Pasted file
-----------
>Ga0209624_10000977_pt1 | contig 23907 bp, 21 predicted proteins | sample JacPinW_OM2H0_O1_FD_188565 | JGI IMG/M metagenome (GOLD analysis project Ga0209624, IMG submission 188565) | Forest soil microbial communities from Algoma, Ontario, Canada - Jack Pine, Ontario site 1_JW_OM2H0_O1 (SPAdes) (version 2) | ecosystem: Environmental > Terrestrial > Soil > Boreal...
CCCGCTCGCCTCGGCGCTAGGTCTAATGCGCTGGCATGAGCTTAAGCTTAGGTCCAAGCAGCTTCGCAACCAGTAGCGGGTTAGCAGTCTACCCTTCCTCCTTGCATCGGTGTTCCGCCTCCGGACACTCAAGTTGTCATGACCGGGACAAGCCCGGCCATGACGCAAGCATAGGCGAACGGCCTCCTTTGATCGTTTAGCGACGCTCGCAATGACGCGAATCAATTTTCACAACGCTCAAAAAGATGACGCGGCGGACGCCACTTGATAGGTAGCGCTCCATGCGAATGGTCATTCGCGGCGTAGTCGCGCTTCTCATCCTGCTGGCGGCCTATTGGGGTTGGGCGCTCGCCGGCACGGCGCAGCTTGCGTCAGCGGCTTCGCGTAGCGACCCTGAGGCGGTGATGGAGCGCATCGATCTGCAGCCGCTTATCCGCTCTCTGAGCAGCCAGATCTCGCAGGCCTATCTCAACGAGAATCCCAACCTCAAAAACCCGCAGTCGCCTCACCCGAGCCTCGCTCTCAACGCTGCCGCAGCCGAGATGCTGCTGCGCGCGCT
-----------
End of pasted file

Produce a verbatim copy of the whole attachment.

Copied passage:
>Ga0209624_10000977_pt1 | contig 23907 bp, 21 predicted proteins | sample JacPinW_OM2H0_O1_FD_188565 | JGI IMG/M metagenome (GOLD analysis project Ga0209624, IMG submission 188565) | Forest soil microbial communities from Algoma, Ontario, Canada - Jack Pine, Ontario site 1_JW_OM2H0_O1 (SPAdes) (version 2) | ecosystem: Environmental > Terrestrial > Soil > Boreal...
CCCGCTCGCCTCGGCGCTAGGTCTAATGCGCTGGCATGAGCTTAAGCTTAGGTCCAAGCAGCTTCGCAACCAGTAGCGGGTTAGCAGTCTACCCTTCCTCCTTGCATCGGTGTTCCGCCTCCGGACACTCAAGTTGTCATGACCGGGACAAGCCCGGCCATGACGCAAGCATAGGCGAACGGCCTCCTTTGATCGTTTAGCGACGCTCGCAATGACGCGAATCAATTTTCACAACGCTCAAAAAGATGACGCGGCGGACGCCACTTGATAGGTAGCGCTCCATGCGAATGGTCATTCGCGGCGTAGTCGCGCTTCTCATCCTGCTGGCGGCCTATTGGGGTTGGGCGCTCGCCGGCACGGCGCAGCTTGCGTCAGCGGCTTCGCGTAGCGACCCTGAGGCGGTGATGGAGCGCATCGATCTGCAGCCGCTTATCCGCTCTCTGAGCAGCCAGATCTCGCAGGCCTATCTCAACGAGAATCCCAACCTCAAAAACCCGCAGTCGCCTCACCCGAGCCTCGCTCTCAACGCTGCCGCAGCCGAGATGCTGCTGCGCGCGCT